With each year comes a new set of security risks businesses need to be aware of.
The threats that have seen the most growth over the last year include point-of sale (POS) malware, malware traffic within secure and encrypted HTTPS websites and attacks on computer systems designed to control remote equipment, according to a new study from Dell.
"Everyone knows the threats are real and the consequences are dire, so we can no longer blame lack of awareness for the attacks that succeed," Patrick Sweeney, executive director of Dell Security, said in a statement. "Hacks and attacks continue to occur, not because companies aren't taking security measures, but because they aren't taking the right ones."
The large number of highly publicized POS breaches last year has heighted the need to make sure that businesses that use these devices are properly protecting them. To illustrate the rise in these attacks, Dell notes that its Threat Research Team created 13 POS malware countermeasures in 2014, compared with just three in 2013.
"Malware targeting point-of-sale systems is evolving drastically, and new trends like memory scraping and the use of encryption to avoid detection from firewalls are on the rise," said Sweeney. "To guard against the rising tide of breaches, retailers should implement more stringent training and firewall policies, as well as reexamine their data policies with partners and suppliers."
For many years, businesses thought using a secure HTTPS Web connection protected them from a security breach. That no longer appears to be the case. While the increased number of businesses moving to a more secure Web protocol is a positive trend, hackers have identified ways to exploit HTTPS as a means to hide malicious code, according to Dell. [Don't Be the Next Victim: 5 Cybersecurity Tips to Protect Your Business ]
The study's authors said that since the malware transmitted over HTTPS is encrypted, traditional firewalls fail to detect it.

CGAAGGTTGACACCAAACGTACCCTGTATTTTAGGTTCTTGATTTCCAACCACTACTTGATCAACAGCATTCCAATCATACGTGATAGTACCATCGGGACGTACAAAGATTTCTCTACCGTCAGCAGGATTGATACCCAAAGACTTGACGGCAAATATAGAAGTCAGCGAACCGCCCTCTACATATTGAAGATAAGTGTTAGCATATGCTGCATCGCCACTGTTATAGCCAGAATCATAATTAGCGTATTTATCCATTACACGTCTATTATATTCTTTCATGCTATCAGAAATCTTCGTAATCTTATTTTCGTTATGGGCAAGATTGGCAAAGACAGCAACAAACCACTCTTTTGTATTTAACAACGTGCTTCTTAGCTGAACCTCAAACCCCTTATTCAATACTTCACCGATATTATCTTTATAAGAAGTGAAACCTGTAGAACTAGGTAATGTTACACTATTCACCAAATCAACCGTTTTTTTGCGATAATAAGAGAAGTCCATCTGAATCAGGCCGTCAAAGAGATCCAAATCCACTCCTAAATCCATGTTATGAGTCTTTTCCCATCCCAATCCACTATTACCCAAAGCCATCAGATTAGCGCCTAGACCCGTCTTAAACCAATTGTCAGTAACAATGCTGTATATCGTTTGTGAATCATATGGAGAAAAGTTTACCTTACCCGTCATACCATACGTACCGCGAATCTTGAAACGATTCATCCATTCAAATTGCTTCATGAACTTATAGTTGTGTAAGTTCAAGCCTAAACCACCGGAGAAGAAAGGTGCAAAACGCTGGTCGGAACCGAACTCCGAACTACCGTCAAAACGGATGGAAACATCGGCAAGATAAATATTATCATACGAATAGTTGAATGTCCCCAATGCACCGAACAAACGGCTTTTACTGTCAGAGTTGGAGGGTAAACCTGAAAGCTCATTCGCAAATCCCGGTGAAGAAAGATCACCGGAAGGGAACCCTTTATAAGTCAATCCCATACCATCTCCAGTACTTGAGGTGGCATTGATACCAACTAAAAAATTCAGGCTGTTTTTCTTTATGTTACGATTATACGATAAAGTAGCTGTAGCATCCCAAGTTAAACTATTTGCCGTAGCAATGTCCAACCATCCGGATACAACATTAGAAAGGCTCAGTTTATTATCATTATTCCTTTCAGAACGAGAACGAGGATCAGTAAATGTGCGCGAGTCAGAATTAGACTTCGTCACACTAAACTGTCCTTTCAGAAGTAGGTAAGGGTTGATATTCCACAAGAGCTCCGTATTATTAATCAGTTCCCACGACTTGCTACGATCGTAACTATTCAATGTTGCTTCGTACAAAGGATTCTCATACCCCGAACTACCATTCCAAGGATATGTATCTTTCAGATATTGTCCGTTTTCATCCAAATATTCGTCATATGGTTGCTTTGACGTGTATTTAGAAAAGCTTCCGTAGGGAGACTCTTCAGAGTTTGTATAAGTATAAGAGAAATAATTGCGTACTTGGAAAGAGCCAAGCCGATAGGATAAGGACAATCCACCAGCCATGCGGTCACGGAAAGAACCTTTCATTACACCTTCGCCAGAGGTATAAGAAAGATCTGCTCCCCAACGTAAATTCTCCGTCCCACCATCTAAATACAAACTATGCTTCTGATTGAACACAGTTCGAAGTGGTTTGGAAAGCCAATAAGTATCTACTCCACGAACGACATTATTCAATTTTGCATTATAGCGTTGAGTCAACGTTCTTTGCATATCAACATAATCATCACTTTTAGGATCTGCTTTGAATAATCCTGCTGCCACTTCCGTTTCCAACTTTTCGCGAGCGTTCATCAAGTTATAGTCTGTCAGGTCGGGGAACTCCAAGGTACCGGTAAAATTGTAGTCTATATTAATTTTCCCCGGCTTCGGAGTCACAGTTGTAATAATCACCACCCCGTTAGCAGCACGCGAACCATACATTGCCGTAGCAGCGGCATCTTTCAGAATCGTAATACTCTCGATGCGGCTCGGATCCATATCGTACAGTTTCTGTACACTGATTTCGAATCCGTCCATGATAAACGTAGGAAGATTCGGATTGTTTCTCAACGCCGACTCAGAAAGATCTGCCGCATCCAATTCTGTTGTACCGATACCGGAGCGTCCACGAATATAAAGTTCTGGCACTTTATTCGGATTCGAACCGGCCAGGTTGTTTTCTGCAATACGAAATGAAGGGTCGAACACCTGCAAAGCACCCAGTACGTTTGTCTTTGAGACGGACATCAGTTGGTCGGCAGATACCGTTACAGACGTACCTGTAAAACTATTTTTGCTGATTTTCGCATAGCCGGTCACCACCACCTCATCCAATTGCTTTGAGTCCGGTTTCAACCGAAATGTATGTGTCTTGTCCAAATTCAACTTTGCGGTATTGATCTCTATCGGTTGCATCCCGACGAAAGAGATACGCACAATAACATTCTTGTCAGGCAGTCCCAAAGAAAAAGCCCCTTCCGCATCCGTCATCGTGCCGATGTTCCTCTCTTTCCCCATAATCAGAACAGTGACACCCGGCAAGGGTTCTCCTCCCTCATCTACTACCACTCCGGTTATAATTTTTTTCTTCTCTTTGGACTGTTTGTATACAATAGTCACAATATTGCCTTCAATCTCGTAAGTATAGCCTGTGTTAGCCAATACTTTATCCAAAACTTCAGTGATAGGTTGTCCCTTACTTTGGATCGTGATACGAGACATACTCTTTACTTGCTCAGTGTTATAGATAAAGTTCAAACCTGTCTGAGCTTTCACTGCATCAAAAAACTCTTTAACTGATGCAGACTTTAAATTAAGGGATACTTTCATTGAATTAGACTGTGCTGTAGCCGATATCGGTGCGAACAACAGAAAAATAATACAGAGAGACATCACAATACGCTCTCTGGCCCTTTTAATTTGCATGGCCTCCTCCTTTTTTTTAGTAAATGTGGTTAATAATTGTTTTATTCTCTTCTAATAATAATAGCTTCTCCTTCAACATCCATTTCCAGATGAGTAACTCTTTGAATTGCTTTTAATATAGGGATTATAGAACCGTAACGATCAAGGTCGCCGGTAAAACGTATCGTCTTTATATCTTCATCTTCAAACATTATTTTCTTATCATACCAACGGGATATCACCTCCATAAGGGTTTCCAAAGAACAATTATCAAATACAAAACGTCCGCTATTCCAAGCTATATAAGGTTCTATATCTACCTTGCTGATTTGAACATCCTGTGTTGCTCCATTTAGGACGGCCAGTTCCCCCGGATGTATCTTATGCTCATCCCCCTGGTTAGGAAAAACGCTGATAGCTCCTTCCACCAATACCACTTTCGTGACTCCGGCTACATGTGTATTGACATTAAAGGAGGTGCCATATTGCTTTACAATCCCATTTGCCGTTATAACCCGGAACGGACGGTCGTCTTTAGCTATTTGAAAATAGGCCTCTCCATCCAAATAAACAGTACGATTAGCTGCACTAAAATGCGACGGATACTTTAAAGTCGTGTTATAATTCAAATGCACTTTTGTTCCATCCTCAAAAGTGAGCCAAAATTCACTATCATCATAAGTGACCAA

"Just as encryption can protect sensitive financial or personal information on the Web, it unfortunately can also be used by hackers to protect malware," Sweeney said. "One way organizations mitigate this risk is through SSL-based Web-browser restrictions, with exceptions for commonly used business applications to avoid slowing company productivity."
The third main security threat businesses should be planning for in 2015 is attacks on supervisory control and data acquisition (SCADA) systems, which are mostly used by industrial organizations to control remote equipment and collect data on that equipment's performance.
Attacks against SCADA systems, which tend to target operational capabilities within power plants, factories and refineries, doubled over the last year, according to the report.
"Since companies are only required to report data breaches that involve personal or payment information, SCADA attacks often go unreported," said Sweeney. "This lack of information sharing, combined with an aging industrial machinery infrastructure, presents huge security challenges that will to continue to grow in the coming months and years."
Dell's Threat Report also identified several trends and predictions for the coming year, including the following:
- More organizations will enforce security policies that include two-factor authentication, which will likely increase the number of attacks on these technologies.
- Android will remain a main target for hackers. Dell predicts that new, more sophisticated techniques will be developed to hinder Android malware researchers and users by making the malware hard to identify and research.
- As wearable technology becomes more prevalent, expect to see malware start to target these devices.
- Digital currencies, including Bitcoin, will continue to be targeted.
The data for Dell’s report was gathered by the Dell Global Response Intelligent Defense (GRID) Network, which sources information from a number of devices and resources, including more than 1 million security sensors in more than 200 countries; activity from honeypots in Dell's threat centers; malware/IP reputation data from tens of thousands of firewalls and email security devices around the globe; shared threat intelligence from more than 50 industry collaboration groups and research organizations; intelligence from freelance security researchers; and spam alerts from millions of computer users protected by Dell SonicWALL email security solutions.